Two major studies of adult literacy illuminated an important contributor to the problem. According to the National Adult Literacy Survey, first released in 1993, up to half of the US adult population had reading levels (in English) considered marginal or low.15 Then, the 2003 National Assessment of Adult Literacy, released in 2005, confirmed fairly widespread difficulties with comprehending more complex text, showing about one-third of adults having difficulty with prose and document literacy and about one-half having difficulty with quantitative literacy.16 Importantly, this study also had a health literacy component, which found that while 65 percent of adults had “intermediate” or “proficient” health literacy, 22 percent performed at the “basic” level, and 14 percent at “below basic.”17 Prior to these studies, we had thought low literacy was a problem for a small segment of the population, not nearly as widespread as the research indicated. As such, many patient education handouts in the 1980s were written at reading levels that up to half of the US population could not fully comprehend.18 This issue persists: in 2019, 43 million adults in the United States were considered to have low reading levels,19 and research indicates that far more needs to be done to develop patient education resources that are written at appropriate levels.20
Building on the 1993 literacy survey and follow-up work by a special committee21 focused on helping clinicians grasp patients’ comprehension challenges, the American Medical Association Foundation released Health Literacy and Patient Safety: Help Patients Understand. This instructional video (which also had a companion guide) introduced health literacy, offered frank explanations by patients of what they did not understand and the embarrassment that prevented them from asking for clarifications, and showed clinicians teaching patients. In one example, a clinician asked a patient to repeat what was explained to her. This patient, among others in the film, struggled to recite the information because she was unfamiliar with the medical jargon and acronyms.22
Today, we continue to be guided by the 2003 National Assessment of Adult Literacy, which showed that adults are more at risk for low health literacy if they
- are age 65 or older;
- live below the poverty level;
- speak another language alone or in addition to English;
- belong to certain racial/ethnic groups, including Black, Hispanic, American Indian/Alaska Native, or multiracial;
- never attended or did not complete high school; or
- have only a high school or high school–equivalent (GED) education.23
Clearly, people in these demographic groups are more apt to experience problems with health literacy. However, it’s a misconception to think that only these groups struggle. People of all walks of life—including Mr. Howard—experience health literacy problems, regardless of education, age, or socioeconomics. While improved health literacy—including paying particular attention to the needs of members of these groups—is essential to advancing health equity, everyone benefits from clear health communication.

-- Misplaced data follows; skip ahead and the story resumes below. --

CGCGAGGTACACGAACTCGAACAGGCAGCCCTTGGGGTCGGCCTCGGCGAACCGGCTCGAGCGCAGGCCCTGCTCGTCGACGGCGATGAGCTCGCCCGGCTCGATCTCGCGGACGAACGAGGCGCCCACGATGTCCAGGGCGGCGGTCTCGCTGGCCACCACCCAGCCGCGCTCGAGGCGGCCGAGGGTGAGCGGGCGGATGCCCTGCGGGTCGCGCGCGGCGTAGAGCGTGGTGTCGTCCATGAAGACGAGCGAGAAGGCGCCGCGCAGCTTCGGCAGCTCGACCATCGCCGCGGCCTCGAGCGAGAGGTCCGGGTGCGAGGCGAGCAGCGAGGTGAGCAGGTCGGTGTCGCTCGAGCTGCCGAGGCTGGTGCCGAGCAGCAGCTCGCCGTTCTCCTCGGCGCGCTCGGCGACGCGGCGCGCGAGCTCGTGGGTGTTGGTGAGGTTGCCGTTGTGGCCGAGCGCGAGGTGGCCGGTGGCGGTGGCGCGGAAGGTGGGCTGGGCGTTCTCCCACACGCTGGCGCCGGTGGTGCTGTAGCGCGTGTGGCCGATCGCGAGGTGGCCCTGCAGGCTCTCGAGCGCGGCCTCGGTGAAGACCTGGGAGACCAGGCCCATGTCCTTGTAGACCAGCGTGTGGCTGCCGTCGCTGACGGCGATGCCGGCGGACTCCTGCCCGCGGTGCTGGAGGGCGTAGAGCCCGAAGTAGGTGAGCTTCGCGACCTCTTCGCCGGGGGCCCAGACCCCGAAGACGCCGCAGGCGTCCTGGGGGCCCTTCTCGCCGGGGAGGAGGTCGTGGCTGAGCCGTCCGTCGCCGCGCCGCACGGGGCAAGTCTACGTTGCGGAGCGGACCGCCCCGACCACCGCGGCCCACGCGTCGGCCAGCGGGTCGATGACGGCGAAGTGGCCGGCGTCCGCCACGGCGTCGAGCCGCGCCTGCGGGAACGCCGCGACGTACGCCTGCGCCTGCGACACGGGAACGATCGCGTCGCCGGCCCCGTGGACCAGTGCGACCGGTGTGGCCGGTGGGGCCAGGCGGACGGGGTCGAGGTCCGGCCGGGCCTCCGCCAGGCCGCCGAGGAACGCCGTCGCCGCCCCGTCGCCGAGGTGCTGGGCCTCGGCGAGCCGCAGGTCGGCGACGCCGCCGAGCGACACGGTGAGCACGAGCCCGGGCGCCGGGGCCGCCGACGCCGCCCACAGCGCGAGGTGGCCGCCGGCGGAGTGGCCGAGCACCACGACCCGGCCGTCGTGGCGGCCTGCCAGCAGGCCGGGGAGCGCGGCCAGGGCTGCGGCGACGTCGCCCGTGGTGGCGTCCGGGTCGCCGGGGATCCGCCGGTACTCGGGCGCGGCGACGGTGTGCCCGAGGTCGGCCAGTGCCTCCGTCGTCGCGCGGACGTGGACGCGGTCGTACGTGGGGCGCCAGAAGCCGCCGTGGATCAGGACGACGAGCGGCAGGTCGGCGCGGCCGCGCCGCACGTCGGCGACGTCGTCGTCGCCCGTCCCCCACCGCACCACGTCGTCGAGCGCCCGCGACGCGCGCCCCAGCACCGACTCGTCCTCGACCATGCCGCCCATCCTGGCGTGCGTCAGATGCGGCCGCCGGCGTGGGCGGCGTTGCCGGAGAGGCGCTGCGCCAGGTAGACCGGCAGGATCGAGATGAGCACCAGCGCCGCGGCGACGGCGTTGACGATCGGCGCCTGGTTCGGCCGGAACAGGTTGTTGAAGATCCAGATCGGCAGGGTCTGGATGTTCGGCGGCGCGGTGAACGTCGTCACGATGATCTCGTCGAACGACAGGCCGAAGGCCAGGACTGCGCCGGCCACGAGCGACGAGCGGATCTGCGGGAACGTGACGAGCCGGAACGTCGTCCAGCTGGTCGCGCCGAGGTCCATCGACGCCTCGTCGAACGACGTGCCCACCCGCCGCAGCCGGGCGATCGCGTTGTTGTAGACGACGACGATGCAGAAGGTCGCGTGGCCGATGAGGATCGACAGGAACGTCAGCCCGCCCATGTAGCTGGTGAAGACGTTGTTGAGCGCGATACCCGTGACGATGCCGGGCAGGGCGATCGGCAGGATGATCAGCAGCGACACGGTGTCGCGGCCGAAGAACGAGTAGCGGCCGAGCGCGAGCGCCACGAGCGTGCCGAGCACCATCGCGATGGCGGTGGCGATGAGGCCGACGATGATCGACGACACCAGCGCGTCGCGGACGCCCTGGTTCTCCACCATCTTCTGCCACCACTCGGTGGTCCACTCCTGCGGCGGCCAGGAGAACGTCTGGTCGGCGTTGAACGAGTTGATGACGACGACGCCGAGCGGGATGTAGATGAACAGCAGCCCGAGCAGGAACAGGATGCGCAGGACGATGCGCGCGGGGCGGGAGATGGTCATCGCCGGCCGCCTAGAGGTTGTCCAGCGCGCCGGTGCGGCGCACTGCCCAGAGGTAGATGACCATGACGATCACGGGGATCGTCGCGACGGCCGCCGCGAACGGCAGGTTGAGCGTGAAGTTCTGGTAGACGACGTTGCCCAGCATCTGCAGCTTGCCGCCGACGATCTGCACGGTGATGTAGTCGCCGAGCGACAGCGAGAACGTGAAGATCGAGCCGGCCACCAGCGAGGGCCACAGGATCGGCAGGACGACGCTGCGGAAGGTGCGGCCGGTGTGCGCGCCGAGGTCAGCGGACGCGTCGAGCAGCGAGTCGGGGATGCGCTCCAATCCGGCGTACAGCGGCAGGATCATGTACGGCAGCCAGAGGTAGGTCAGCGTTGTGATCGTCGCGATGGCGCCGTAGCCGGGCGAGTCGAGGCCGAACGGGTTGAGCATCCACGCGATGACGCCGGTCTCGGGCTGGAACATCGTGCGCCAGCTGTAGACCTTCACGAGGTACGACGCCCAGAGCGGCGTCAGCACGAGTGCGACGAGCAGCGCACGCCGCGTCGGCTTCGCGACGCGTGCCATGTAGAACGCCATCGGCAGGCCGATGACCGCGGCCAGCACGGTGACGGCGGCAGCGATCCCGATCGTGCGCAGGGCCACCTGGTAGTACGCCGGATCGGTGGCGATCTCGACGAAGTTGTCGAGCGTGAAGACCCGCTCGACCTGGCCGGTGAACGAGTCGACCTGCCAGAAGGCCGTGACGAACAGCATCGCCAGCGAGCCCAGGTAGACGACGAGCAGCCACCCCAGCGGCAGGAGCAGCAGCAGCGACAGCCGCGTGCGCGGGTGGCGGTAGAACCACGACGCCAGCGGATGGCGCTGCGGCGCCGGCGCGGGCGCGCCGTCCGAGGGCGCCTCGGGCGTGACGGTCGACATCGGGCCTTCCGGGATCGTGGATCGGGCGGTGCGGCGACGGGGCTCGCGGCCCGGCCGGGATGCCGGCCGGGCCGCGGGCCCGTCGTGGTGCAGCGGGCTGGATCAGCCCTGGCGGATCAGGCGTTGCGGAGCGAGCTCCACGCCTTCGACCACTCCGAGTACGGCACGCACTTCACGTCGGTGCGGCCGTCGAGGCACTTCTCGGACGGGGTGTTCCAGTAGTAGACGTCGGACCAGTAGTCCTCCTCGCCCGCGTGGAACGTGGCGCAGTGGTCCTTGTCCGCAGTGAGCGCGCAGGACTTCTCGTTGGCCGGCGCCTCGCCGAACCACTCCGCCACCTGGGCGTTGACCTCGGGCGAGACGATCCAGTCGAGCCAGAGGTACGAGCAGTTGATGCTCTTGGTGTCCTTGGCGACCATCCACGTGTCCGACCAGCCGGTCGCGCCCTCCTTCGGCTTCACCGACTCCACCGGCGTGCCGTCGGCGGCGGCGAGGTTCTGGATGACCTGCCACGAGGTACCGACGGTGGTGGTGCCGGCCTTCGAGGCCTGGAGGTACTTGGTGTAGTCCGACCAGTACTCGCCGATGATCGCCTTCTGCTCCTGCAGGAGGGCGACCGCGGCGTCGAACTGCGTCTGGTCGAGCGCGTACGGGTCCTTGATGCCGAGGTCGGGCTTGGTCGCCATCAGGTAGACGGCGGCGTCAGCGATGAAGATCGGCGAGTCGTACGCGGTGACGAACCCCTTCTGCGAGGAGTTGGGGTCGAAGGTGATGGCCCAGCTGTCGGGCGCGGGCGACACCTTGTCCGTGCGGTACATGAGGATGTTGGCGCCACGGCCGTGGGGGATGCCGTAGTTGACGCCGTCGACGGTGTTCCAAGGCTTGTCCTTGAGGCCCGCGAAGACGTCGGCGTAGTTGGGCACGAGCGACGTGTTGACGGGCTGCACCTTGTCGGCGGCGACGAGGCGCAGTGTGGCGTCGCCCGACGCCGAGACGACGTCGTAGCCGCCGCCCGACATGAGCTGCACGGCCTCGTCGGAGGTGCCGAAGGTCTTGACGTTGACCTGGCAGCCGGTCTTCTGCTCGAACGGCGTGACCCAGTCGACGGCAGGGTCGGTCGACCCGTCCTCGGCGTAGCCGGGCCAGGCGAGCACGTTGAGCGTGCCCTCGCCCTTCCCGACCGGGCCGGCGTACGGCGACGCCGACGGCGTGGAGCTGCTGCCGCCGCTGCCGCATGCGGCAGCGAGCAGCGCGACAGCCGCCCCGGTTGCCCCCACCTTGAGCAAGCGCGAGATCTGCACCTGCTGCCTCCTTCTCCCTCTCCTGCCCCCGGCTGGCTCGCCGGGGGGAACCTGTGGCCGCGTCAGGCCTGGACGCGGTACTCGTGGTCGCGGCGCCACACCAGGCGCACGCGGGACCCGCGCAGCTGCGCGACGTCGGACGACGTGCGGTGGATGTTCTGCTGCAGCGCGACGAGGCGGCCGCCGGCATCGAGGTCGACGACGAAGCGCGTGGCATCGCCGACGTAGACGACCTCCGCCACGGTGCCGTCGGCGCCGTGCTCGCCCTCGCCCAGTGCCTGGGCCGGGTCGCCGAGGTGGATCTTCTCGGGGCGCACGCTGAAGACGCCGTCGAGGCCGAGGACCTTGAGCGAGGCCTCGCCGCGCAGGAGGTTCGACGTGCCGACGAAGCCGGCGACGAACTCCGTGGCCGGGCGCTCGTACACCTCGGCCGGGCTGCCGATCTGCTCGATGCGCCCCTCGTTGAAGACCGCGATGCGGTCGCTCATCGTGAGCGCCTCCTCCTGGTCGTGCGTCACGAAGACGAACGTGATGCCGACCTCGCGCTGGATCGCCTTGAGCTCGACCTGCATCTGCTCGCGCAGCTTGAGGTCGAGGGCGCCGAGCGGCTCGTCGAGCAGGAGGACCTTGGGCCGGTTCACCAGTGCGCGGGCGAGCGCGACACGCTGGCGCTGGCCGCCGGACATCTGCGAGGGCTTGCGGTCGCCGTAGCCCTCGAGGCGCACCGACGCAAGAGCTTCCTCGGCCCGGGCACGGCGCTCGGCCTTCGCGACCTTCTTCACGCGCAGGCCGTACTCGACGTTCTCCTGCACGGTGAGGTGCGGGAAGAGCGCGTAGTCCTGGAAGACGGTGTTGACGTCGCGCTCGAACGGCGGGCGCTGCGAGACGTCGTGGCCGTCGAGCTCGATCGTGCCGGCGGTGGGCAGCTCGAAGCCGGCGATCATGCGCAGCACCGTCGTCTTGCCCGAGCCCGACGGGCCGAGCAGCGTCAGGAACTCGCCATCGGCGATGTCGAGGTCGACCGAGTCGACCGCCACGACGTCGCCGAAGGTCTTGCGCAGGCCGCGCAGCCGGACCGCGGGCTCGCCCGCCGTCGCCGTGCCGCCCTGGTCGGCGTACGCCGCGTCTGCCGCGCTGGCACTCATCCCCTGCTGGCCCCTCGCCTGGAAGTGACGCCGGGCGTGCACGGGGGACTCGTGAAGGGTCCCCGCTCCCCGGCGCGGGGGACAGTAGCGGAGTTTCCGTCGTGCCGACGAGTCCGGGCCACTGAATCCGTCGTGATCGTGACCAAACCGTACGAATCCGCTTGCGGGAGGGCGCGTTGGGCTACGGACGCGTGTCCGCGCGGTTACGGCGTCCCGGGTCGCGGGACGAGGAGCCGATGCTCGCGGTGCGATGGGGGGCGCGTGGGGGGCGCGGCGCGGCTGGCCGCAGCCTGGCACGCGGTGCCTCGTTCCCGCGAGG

Unfortunately, some describe health literacy, especially the use of simpler language that is easier for people without a medical education to understand, as a “dumbing down” of health information.24 That’s simply not true, as you’ll notice in the example below.
A 43-year-old female patient, accompanied by her sister, visited her doctor to learn the results of a recent biopsy. The patient has a master’s degree in public health, while her sister is an oncology nurse specializing in uterine, prostate, and cervical cancers. Here’s how the consultation played out:
Doctor: The biopsy results show you have a carcinoid tumor on the ampulla of Vater. It is benign, but you need to follow up with an oncologist as soon as possible. Based on the initial findings, it has not metastasized, but I will schedule an ERCP to perform another biopsy and possibly a tumorectomy. Do you have any questions?
Unless you have a background in gastroenterology, which involves the intestines and stomach, it’s very likely that you’d be confused, especially when facing the shock of this unusual diagnosis. Noticing that the patient was unable to process the information, her sister intervened.
Patient’s sister: Doctor, I’m an oncology nurse, but I’m not familiar with the ampulla of Vater. Would you please
1. Show us a picture of the ampulla of Vater with the surrounding organs and describe its function?
2. Explain the reason you’re using the terms benign, which means noncancerous, and metastasize, which refers to the spread of cancer. And the reason for seeing an oncologist?
3. Define carcinoid tumor?
I’m sure we’ll have other questions, but let’s start there.
The doctor proceeded to explain using illustrations and simpler terms until both the patient and her sister were satisfied. By the end, they understood the complex language that the doctor had used initially, which increased their medical knowledge and their ability to pursue treatment.